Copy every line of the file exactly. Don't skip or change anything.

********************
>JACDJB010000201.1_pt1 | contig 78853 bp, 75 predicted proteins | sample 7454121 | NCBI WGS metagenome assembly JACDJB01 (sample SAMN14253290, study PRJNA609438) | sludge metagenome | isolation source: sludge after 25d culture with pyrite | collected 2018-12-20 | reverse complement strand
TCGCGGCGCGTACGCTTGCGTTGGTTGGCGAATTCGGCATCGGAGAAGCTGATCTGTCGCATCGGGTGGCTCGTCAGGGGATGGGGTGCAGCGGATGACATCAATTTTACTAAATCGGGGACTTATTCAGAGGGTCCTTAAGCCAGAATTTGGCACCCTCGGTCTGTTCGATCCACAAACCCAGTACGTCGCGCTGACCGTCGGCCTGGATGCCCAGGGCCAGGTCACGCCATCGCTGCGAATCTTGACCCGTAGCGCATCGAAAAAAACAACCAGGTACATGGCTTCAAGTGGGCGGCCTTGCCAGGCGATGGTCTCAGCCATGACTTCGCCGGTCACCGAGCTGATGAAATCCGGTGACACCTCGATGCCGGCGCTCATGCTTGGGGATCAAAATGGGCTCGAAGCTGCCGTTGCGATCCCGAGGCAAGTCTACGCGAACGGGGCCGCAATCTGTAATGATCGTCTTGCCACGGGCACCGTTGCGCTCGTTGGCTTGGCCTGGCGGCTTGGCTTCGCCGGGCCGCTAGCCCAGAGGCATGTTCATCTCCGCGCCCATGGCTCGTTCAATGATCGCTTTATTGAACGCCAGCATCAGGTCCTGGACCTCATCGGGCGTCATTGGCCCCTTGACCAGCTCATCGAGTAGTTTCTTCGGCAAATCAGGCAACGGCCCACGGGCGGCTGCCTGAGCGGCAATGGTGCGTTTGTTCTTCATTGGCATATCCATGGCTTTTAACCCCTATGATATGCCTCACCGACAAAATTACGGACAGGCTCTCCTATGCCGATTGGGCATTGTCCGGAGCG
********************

>JACDJB010000201.1_pt1 | contig 78853 bp, 75 predicted proteins | sample 7454121 | NCBI WGS metagenome assembly JACDJB01 (sample SAMN14253290, study PRJNA609438) | sludge metagenome | isolation source: sludge after 25d culture with pyrite | collected 2018-12-20 | reverse complement strand
TCGCGGCGCGTACGCTTGCGTTGGTTGGCGAATTCGGCATCGGAGAAGCTGATCTGTCGCATCGGGTGGCTCGTCAGGGGATGGGGTGCAGCGGATGACATCAATTTTACTAAATCGGGGACTTATTCAGAGGGTCCTTAAGCCAGAATTTGGCACCCTCGGTCTGTTCGATCCACAAACCCAGTACGTCGCGCTGACCGTCGGCCTGGATGCCCAGGGCCAGGTCACGCCATCGCTGCGAATCTTGACCCGTAGCGCATCGAAAAAAACAACCAGGTACATGGCTTCAAGTGGGCGGCCTTGCCAGGCGATGGTCTCAGCCATGACTTCGCCGGTCACCGAGCTGATGAAATCCGGTGACACCTCGATGCCGGCGCTCATGCTTGGGGATCAAAATGGGCTCGAAGCTGCCGTTGCGATCCCGAGGCAAGTCTACGCGAACGGGGCCGCAATCTGTAATGATCGTCTTGCCACGGGCACCGTTGCGCTCGTTGGCTTGGCCTGGCGGCTTGGCTTCGCCGGGCCGCTAGCCCAGAGGCATGTTCATCTCCGCGCCCATGGCTCGTTCAATGATCGCTTTATTGAACGCCAGCATCAGGTCCTGGACCTCATCGGGCGTCATTGGCCCCTTGACCAGCTCATCGAGTAGTTTCTTCGGCAAATCAGGCAACGGCCCACGGGCGGCTGCCTGAGCGGCAATGGTGCGTTTGTTCTTCATTGGCATATCCATGGCTTTTAACCCCTATGATATGCCTCACCGACAAAATTACGGACAGGCTCTCCTATGCCGATTGGGCATTGTCCGGAGCG